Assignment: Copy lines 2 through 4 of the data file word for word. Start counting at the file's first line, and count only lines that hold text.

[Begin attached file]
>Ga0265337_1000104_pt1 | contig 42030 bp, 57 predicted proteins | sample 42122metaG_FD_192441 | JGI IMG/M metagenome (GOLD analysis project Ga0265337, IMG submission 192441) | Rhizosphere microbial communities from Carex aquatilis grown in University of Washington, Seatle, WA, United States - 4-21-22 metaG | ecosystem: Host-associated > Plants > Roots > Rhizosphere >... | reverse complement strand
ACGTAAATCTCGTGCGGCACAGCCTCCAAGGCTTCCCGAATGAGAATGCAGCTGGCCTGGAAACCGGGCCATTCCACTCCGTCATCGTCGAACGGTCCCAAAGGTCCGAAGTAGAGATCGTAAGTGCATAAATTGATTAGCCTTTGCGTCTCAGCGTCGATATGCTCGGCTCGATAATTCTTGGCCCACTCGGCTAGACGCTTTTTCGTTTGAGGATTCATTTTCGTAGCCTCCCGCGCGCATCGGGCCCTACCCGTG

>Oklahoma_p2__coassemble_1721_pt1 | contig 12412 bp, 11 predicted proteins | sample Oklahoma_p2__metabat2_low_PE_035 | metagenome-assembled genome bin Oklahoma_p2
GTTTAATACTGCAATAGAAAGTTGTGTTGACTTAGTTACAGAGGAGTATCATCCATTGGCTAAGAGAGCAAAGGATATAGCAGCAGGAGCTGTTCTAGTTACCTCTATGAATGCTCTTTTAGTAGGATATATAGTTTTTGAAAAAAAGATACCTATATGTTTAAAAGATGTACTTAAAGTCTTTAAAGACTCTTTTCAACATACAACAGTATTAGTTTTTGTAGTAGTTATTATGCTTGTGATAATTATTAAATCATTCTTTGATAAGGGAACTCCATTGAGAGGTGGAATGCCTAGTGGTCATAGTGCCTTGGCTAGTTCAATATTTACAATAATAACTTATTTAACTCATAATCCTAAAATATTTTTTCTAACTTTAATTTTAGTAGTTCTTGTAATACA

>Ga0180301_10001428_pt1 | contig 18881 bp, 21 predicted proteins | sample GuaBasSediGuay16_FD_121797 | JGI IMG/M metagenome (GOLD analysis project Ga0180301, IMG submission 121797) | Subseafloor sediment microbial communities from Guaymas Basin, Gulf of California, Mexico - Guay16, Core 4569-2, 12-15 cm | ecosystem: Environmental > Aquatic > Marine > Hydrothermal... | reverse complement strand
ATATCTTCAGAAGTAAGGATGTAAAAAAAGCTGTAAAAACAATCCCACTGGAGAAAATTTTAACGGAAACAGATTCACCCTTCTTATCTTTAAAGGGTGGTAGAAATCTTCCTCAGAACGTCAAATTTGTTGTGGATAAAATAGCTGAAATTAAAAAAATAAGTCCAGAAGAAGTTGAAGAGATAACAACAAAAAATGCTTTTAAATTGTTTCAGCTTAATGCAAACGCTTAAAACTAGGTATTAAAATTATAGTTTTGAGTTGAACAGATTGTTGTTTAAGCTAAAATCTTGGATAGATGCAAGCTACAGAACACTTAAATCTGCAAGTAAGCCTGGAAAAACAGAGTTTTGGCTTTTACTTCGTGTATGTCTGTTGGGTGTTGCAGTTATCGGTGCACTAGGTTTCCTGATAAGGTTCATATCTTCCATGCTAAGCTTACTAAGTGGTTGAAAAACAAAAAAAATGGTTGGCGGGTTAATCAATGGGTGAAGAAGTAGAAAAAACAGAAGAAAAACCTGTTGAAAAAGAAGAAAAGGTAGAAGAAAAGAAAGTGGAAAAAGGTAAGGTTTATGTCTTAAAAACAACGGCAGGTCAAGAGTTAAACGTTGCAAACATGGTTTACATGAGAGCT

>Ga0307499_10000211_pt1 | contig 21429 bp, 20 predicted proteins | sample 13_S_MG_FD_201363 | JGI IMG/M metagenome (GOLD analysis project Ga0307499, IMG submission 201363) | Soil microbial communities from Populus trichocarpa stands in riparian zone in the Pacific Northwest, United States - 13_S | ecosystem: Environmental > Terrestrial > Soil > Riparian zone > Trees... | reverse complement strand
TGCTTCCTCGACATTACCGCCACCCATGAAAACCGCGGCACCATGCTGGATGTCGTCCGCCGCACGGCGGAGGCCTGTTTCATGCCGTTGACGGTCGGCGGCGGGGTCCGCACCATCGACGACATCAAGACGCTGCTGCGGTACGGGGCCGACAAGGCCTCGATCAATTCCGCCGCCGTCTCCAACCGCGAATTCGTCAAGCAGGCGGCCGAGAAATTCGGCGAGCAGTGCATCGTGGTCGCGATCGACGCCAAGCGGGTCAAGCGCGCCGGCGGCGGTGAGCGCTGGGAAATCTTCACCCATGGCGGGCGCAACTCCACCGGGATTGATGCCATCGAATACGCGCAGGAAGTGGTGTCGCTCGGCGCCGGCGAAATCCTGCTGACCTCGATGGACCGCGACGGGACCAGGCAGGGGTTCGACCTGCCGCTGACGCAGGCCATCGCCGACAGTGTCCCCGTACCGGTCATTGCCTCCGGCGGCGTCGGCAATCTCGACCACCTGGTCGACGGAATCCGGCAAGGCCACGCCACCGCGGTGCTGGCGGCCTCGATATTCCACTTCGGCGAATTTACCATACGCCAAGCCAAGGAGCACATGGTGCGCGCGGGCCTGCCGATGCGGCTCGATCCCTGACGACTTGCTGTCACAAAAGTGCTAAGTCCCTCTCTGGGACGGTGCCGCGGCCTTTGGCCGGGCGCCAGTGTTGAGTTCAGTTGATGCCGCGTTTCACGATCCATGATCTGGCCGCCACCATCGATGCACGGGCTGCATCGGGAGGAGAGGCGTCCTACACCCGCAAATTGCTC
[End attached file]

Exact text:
ACGTAAATCTCGTGCGGCACAGCCTCCAAGGCTTCCCGAATGAGAATGCAGCTGGCCTGGAAACCGGGCCATTCCACTCCGTCATCGTCGAACGGTCCCAAAGGTCCGAAGTAGAGATCGTAAGTGCATAAATTGATTAGCCTTTGCGTCTCAGCGTCGATATGCTCGGCTCGATAATTCTTGGCCCACTCGGCTAGACGCTTTTTCGTTTGAGGATTCATTTTCGTAGCCTCCCGCGCGCATCGGGCCCTACCCGTG

>Oklahoma_p2__coassemble_1721_pt1 | contig 12412 bp, 11 predicted proteins | sample Oklahoma_p2__metabat2_low_PE_035 | metagenome-assembled genome bin Oklahoma_p2
GTTTAATACTGCAATAGAAAGTTGTGTTGACTTAGTTACAGAGGAGTATCATCCATTGGCTAAGAGAGCAAAGGATATAGCAGCAGGAGCTGTTCTAGTTACCTCTATGAATGCTCTTTTAGTAGGATATATAGTTTTTGAAAAAAAGATACCTATATGTTTAAAAGATGTACTTAAAGTCTTTAAAGACTCTTTTCAACATACAACAGTATTAGTTTTTGTAGTAGTTATTATGCTTGTGATAATTATTAAATCATTCTTTGATAAGGGAACTCCATTGAGAGGTGGAATGCCTAGTGGTCATAGTGCCTTGGCTAGTTCAATATTTACAATAATAACTTATTTAACTCATAATCCTAAAATATTTTTTCTAACTTTAATTTTAGTAGTTCTTGTAATACA